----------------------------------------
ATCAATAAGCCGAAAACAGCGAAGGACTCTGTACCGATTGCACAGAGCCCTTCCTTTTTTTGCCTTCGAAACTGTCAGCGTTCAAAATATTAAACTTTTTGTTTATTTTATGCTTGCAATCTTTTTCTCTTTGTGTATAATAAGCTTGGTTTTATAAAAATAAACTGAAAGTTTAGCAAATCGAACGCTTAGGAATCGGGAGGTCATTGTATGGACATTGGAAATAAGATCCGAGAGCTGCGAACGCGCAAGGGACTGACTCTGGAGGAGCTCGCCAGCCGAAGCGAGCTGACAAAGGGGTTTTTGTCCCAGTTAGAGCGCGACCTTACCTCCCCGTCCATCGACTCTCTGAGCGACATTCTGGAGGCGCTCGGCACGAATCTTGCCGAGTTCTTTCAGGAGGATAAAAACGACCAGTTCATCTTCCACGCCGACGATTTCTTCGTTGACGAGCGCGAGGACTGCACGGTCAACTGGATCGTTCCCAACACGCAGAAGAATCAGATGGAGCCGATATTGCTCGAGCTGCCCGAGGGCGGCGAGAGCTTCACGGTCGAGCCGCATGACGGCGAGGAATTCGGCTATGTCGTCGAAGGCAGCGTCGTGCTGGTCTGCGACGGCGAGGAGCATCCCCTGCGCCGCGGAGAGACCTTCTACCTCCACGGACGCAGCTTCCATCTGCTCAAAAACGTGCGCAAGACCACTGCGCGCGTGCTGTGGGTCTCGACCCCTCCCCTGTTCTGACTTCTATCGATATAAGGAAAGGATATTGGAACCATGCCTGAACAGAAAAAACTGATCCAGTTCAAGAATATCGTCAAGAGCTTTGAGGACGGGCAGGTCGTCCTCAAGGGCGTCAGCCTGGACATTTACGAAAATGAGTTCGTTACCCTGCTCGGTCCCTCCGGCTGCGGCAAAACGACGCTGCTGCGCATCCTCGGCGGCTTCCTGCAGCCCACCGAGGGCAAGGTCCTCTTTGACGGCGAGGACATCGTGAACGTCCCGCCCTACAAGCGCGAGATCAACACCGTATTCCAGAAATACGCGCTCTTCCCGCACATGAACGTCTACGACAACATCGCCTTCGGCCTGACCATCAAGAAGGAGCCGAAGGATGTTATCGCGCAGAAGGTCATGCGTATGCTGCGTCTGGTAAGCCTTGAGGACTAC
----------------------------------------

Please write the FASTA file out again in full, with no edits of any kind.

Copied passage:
ATCAATAAGCCGAAAACAGCGAAGGACTCTGTACCGATTGCACAGAGCCCTTCCTTTTTTTGCCTTCGAAACTGTCAGCGTTCAAAATATTAAACTTTTTGTTTATTTTATGCTTGCAATCTTTTTCTCTTTGTGTATAATAAGCTTGGTTTTATAAAAATAAACTGAAAGTTTAGCAAATCGAACGCTTAGGAATCGGGAGGTCATTGTATGGACATTGGAAATAAGATCCGAGAGCTGCGAACGCGCAAGGGACTGACTCTGGAGGAGCTCGCCAGCCGAAGCGAGCTGACAAAGGGGTTTTTGTCCCAGTTAGAGCGCGACCTTACCTCCCCGTCCATCGACTCTCTGAGCGACATTCTGGAGGCGCTCGGCACGAATCTTGCCGAGTTCTTTCAGGAGGATAAAAACGACCAGTTCATCTTCCACGCCGACGATTTCTTCGTTGACGAGCGCGAGGACTGCACGGTCAACTGGATCGTTCCCAACACGCAGAAGAATCAGATGGAGCCGATATTGCTCGAGCTGCCCGAGGGCGGCGAGAGCTTCACGGTCGAGCCGCATGACGGCGAGGAATTCGGCTATGTCGTCGAAGGCAGCGTCGTGCTGGTCTGCGACGGCGAGGAGCATCCCCTGCGCCGCGGAGAGACCTTCTACCTCCACGGACGCAGCTTCCATCTGCTCAAAAACGTGCGCAAGACCACTGCGCGCGTGCTGTGGGTCTCGACCCCTCCCCTGTTCTGACTTCTATCGATATAAGGAAAGGATATTGGAACCATGCCTGAACAGAAAAAACTGATCCAGTTCAAGAATATCGTCAAGAGCTTTGAGGACGGGCAGGTCGTCCTCAAGGGCGTCAGCCTGGACATTTACGAAAATGAGTTCGTTACCCTGCTCGGTCCCTCCGGCTGCGGCAAAACGACGCTGCTGCGCATCCTCGGCGGCTTCCTGCAGCCCACCGAGGGCAAGGTCCTCTTTGACGGCGAGGACATCGTGAACGTCCCGCCCTACAAGCGCGAGATCAACACCGTATTCCAGAAATACGCGCTCTTCCCGCACATGAACGTCTACGACAACATCGCCTTCGGCCTGACCATCAAGAAGGAGCCGAAGGATGTTATCGCGCAGAAGGTCATGCGTATGCTGCGTCTGGTAAGCCTTGAGGACTAC